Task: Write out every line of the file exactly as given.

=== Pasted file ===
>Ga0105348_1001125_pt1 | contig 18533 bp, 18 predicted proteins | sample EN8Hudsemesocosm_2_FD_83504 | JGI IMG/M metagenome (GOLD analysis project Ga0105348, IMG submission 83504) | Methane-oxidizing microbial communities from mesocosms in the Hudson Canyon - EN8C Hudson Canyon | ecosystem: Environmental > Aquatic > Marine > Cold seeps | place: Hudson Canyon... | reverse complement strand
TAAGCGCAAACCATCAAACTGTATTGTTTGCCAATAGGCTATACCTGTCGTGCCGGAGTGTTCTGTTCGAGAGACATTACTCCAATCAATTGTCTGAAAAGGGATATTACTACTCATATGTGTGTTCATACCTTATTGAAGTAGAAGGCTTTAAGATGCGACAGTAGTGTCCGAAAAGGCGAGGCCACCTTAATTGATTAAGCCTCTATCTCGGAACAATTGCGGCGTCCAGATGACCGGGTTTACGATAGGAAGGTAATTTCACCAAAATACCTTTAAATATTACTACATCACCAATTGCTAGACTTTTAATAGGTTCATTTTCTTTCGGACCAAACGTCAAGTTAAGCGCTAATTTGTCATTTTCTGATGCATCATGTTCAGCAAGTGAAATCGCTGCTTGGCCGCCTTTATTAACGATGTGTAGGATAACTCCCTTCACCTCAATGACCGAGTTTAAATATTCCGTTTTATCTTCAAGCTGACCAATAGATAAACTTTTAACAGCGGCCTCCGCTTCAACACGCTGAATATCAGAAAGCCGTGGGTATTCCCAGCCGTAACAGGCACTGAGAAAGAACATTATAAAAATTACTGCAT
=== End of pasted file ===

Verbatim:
>Ga0105348_1001125_pt1 | contig 18533 bp, 18 predicted proteins | sample EN8Hudsemesocosm_2_FD_83504 | JGI IMG/M metagenome (GOLD analysis project Ga0105348, IMG submission 83504) | Methane-oxidizing microbial communities from mesocosms in the Hudson Canyon - EN8C Hudson Canyon | ecosystem: Environmental > Aquatic > Marine > Cold seeps | place: Hudson Canyon... | reverse complement strand
TAAGCGCAAACCATCAAACTGTATTGTTTGCCAATAGGCTATACCTGTCGTGCCGGAGTGTTCTGTTCGAGAGACATTACTCCAATCAATTGTCTGAAAAGGGATATTACTACTCATATGTGTGTTCATACCTTATTGAAGTAGAAGGCTTTAAGATGCGACAGTAGTGTCCGAAAAGGCGAGGCCACCTTAATTGATTAAGCCTCTATCTCGGAACAATTGCGGCGTCCAGATGACCGGGTTTACGATAGGAAGGTAATTTCACCAAAATACCTTTAAATATTACTACATCACCAATTGCTAGACTTTTAATAGGTTCATTTTCTTTCGGACCAAACGTCAAGTTAAGCGCTAATTTGTCATTTTCTGATGCATCATGTTCAGCAAGTGAAATCGCTGCTTGGCCGCCTTTATTAACGATGTGTAGGATAACTCCCTTCACCTCAATGACCGAGTTTAAATATTCCGTTTTATCTTCAAGCTGACCAATAGATAAACTTTTAACAGCGGCCTCCGCTTCAACACGCTGAATATCAGAAAGCCGTGGGTATTCCCAGCCGTAACAGGCACTGAGAAAGAACATTATAAAAATTACTGCAT